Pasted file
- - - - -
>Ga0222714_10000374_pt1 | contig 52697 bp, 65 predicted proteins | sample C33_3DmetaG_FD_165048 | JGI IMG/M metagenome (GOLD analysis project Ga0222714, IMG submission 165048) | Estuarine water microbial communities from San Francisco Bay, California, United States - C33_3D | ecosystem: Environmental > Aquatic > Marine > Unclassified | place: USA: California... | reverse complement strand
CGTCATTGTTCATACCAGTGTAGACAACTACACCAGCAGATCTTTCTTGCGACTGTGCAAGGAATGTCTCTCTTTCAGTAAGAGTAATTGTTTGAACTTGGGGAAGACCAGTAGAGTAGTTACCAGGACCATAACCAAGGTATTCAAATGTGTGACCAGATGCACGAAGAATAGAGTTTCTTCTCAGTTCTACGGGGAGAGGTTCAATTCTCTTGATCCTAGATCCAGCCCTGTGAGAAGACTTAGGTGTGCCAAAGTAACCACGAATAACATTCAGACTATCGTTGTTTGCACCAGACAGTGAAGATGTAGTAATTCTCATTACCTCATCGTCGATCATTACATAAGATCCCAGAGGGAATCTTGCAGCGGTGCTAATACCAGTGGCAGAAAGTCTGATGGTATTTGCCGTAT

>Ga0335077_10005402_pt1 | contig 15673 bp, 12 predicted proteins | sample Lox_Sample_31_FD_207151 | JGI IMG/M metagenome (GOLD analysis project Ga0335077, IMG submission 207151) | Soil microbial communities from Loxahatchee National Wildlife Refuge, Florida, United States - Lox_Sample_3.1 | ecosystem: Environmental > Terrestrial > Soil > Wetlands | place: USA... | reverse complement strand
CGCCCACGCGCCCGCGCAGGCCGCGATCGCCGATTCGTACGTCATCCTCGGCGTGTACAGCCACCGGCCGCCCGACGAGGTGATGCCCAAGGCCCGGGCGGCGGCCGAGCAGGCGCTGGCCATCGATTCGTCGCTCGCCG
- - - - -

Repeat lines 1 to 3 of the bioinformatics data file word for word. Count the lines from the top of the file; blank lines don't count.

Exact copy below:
>Ga0222714_10000374_pt1 | contig 52697 bp, 65 predicted proteins | sample C33_3DmetaG_FD_165048 | JGI IMG/M metagenome (GOLD analysis project Ga0222714, IMG submission 165048) | Estuarine water microbial communities from San Francisco Bay, California, United States - C33_3D | ecosystem: Environmental > Aquatic > Marine > Unclassified | place: USA: California... | reverse complement strand
CGTCATTGTTCATACCAGTGTAGACAACTACACCAGCAGATCTTTCTTGCGACTGTGCAAGGAATGTCTCTCTTTCAGTAAGAGTAATTGTTTGAACTTGGGGAAGACCAGTAGAGTAGTTACCAGGACCATAACCAAGGTATTCAAATGTGTGACCAGATGCACGAAGAATAGAGTTTCTTCTCAGTTCTACGGGGAGAGGTTCAATTCTCTTGATCCTAGATCCAGCCCTGTGAGAAGACTTAGGTGTGCCAAAGTAACCACGAATAACATTCAGACTATCGTTGTTTGCACCAGACAGTGAAGATGTAGTAATTCTCATTACCTCATCGTCGATCATTACATAAGATCCCAGAGGGAATCTTGCAGCGGTGCTAATACCAGTGGCAGAAAGTCTGATGGTATTTGCCGTAT

>Ga0335077_10005402_pt1 | contig 15673 bp, 12 predicted proteins | sample Lox_Sample_31_FD_207151 | JGI IMG/M metagenome (GOLD analysis project Ga0335077, IMG submission 207151) | Soil microbial communities from Loxahatchee National Wildlife Refuge, Florida, United States - Lox_Sample_3.1 | ecosystem: Environmental > Terrestrial > Soil > Wetlands | place: USA... | reverse complement strand